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Conjoined responses here.
>In the old days, when the local library had 'special interest' magazines, the
>staff were popular. Nowadays, with interlibrary loans, even books have become
>unavailable. Oh, there are sightings occasionally, and a few calls will find
>someone who once held the book in their hands. S/he is able to remember the
>experience pretty clearly, unless it was a different book with a similar
>I recommend used book stores; some professor has made any interesting book
>(often his/her own) required reading, and the available copies are usually in
>mint condition. (Even the exceptions are worthwile because they show why your
>predecessor with the book did not do well in the course. People who do well
>keep the book.)
>Anyway, with a university library, a friendly staff member will let you know
>when the faculty is finished and you can intercept it. Just don't let other
>students see you, or you will be befriended yourself.
Generally, when what I need is gone, I politely ask if I can borrow it long
enough to copy what I want. Such requests are almost always honored,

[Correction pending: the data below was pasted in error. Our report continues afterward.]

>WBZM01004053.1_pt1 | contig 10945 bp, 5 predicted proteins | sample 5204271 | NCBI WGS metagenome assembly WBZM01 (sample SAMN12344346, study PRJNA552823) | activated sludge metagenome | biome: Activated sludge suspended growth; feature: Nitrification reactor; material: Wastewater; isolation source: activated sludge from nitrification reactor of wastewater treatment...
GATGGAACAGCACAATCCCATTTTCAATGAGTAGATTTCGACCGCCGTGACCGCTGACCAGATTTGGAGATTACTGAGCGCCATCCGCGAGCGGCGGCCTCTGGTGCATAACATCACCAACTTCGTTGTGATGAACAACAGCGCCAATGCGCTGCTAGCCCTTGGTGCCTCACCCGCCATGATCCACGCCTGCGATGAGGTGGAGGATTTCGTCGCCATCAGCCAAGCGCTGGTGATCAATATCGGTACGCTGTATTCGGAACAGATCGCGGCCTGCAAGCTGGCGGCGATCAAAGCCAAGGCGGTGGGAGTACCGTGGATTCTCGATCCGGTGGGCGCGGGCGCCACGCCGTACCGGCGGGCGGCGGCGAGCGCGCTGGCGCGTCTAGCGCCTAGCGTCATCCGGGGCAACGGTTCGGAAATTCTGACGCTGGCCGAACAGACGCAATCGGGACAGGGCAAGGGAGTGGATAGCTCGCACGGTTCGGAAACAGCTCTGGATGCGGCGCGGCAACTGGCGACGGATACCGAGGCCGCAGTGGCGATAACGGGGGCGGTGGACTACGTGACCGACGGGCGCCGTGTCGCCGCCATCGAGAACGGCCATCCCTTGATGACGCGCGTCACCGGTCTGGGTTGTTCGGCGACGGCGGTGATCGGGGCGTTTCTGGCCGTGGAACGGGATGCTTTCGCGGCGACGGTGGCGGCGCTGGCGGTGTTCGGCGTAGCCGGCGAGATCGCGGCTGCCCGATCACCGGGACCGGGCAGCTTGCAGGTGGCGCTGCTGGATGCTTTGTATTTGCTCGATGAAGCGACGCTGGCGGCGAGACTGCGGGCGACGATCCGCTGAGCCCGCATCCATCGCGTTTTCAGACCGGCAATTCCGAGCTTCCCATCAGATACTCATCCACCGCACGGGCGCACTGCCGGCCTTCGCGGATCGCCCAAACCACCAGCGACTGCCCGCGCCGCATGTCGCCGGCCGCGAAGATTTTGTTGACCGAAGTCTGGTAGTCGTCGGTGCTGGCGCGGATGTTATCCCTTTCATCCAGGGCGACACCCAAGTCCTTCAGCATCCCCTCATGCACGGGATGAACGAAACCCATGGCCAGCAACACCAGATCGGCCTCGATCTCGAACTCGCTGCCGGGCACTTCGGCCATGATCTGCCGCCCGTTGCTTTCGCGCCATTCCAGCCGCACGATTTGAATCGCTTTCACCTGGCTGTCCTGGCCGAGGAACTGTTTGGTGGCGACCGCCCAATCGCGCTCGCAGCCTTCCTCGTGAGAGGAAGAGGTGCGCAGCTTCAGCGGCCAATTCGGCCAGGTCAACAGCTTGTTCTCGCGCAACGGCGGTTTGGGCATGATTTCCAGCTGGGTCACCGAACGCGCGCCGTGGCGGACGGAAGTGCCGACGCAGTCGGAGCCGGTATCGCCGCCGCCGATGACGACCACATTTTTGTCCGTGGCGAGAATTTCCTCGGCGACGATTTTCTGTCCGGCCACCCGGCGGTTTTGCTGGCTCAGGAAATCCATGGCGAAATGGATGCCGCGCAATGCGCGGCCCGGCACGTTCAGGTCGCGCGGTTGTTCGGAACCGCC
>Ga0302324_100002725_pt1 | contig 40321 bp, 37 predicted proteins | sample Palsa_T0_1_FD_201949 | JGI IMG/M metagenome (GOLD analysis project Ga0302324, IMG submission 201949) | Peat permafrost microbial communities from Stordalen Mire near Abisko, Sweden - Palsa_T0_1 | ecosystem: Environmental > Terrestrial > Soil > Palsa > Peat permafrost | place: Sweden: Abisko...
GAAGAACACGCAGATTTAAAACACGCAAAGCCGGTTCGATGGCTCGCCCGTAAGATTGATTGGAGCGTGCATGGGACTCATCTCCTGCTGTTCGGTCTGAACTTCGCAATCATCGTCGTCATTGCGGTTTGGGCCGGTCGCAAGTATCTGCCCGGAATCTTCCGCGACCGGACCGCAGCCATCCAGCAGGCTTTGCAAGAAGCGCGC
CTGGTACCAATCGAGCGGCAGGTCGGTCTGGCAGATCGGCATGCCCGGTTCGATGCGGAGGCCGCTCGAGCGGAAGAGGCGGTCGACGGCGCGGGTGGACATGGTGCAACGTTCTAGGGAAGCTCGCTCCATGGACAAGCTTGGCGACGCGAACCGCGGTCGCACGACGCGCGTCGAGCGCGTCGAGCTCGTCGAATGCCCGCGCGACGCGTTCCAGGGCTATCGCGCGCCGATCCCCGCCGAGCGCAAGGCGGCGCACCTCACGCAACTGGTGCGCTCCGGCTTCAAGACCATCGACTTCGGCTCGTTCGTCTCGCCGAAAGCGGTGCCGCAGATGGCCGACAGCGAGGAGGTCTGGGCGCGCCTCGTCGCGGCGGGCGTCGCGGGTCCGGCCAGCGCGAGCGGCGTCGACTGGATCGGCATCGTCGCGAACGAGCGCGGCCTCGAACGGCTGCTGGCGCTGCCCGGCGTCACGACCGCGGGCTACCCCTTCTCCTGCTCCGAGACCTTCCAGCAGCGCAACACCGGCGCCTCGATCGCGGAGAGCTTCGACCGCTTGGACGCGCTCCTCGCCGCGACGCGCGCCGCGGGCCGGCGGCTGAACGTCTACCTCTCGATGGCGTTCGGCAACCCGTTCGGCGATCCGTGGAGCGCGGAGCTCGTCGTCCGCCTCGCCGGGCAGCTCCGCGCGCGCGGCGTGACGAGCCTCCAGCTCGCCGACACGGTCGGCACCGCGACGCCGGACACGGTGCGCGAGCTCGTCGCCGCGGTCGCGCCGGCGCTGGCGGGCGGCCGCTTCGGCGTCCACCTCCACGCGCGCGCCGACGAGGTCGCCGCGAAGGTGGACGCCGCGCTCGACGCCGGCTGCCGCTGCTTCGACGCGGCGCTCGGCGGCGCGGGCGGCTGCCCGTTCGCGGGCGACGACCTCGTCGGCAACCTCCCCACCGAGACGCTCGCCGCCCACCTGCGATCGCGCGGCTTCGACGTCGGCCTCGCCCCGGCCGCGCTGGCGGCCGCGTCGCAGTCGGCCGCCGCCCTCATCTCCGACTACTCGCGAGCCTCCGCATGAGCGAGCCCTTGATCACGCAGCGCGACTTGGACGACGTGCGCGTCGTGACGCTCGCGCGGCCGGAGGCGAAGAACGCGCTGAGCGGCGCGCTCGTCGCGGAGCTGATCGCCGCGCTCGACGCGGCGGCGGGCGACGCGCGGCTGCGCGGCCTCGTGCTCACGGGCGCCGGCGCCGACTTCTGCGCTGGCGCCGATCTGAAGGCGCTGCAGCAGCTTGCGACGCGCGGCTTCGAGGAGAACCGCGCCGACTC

provided (a) the borrower isn't in the middle of using it right then and
there, and (b) you plan to go straight to the copier with it. (I have no
doubt that someone will respond with the memory of a negative experience -
Dr. X just wouldn't let me see it, no matter how much I begged on my hands
and knees. There are greedy people in all walks of life, and academia is
no exception. But as a rule, when resources are limited and requests are
not unreasonable, compromise is the rule and not the exception.)
This can be more difficult with books than with journal articles, but I've
usually been able to come up with a compromise when a real need arises.
Moreover, nearly all academic libraries have strict policies against
letting new books and journals circulate outside the library, as long as
they're on the new book shelf. This period will vary from one library to
the next. This is why knowing the date of new journal addition is valuable
knowledge indeed. And if more than one person wants a copy of the article,
we sometimes join forces and make multiple copies on the spot - saves time.
In this sense, "being befriended" is not a bad thing at all.
>Go to university library or museum library. And know what you want, or you'll
I respectfully disagree. Some of my most valuable discoveries have come
from blindly flipping through journals in a library.
Department of Geology
Field Museum of Natural History
Roosevelt Road at Lake Shore Drive
Chicago, IL 60605